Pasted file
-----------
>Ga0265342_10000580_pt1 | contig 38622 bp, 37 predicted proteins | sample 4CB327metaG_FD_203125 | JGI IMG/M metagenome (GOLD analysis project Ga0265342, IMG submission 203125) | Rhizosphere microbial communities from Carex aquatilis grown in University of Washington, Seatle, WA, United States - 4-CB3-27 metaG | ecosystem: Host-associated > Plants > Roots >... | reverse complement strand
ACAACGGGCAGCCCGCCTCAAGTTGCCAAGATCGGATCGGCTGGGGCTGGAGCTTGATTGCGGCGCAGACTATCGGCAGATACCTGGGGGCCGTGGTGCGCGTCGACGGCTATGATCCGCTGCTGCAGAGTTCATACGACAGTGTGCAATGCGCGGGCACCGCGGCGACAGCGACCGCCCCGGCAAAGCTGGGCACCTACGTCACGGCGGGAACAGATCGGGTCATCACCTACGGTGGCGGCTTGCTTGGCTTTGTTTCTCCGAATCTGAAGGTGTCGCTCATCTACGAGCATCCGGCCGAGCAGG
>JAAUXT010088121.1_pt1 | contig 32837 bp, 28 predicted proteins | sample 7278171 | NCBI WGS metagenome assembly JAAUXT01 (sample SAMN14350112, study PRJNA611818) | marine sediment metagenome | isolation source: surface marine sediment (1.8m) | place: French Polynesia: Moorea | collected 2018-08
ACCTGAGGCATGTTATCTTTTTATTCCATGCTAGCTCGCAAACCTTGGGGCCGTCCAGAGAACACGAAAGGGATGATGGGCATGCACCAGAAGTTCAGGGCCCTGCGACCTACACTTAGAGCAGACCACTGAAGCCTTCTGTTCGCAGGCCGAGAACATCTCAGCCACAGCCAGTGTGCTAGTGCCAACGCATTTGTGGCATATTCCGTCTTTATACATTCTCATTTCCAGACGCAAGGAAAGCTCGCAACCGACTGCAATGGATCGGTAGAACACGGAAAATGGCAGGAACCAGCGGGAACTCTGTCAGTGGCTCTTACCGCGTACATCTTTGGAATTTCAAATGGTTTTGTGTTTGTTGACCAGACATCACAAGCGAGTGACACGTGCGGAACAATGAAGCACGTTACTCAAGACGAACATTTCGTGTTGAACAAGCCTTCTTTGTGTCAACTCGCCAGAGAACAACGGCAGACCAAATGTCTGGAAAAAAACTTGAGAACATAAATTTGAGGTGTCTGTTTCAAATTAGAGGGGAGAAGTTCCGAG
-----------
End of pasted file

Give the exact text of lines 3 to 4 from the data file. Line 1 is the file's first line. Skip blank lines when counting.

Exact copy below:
>JAAUXT010088121.1_pt1 | contig 32837 bp, 28 predicted proteins | sample 7278171 | NCBI WGS metagenome assembly JAAUXT01 (sample SAMN14350112, study PRJNA611818) | marine sediment metagenome | isolation source: surface marine sediment (1.8m) | place: French Polynesia: Moorea | collected 2018-08
ACCTGAGGCATGTTATCTTTTTATTCCATGCTAGCTCGCAAACCTTGGGGCCGTCCAGAGAACACGAAAGGGATGATGGGCATGCACCAGAAGTTCAGGGCCCTGCGACCTACACTTAGAGCAGACCACTGAAGCCTTCTGTTCGCAGGCCGAGAACATCTCAGCCACAGCCAGTGTGCTAGTGCCAACGCATTTGTGGCATATTCCGTCTTTATACATTCTCATTTCCAGACGCAAGGAAAGCTCGCAACCGACTGCAATGGATCGGTAGAACACGGAAAATGGCAGGAACCAGCGGGAACTCTGTCAGTGGCTCTTACCGCGTACATCTTTGGAATTTCAAATGGTTTTGTGTTTGTTGACCAGACATCACAAGCGAGTGACACGTGCGGAACAATGAAGCACGTTACTCAAGACGAACATTTCGTGTTGAACAAGCCTTCTTTGTGTCAACTCGCCAGAGAACAACGGCAGACCAAATGTCTGGAAAAAAACTTGAGAACATAAATTTGAGGTGTCTGTTTCAAATTAGAGGGGAGAAGTTCCGAG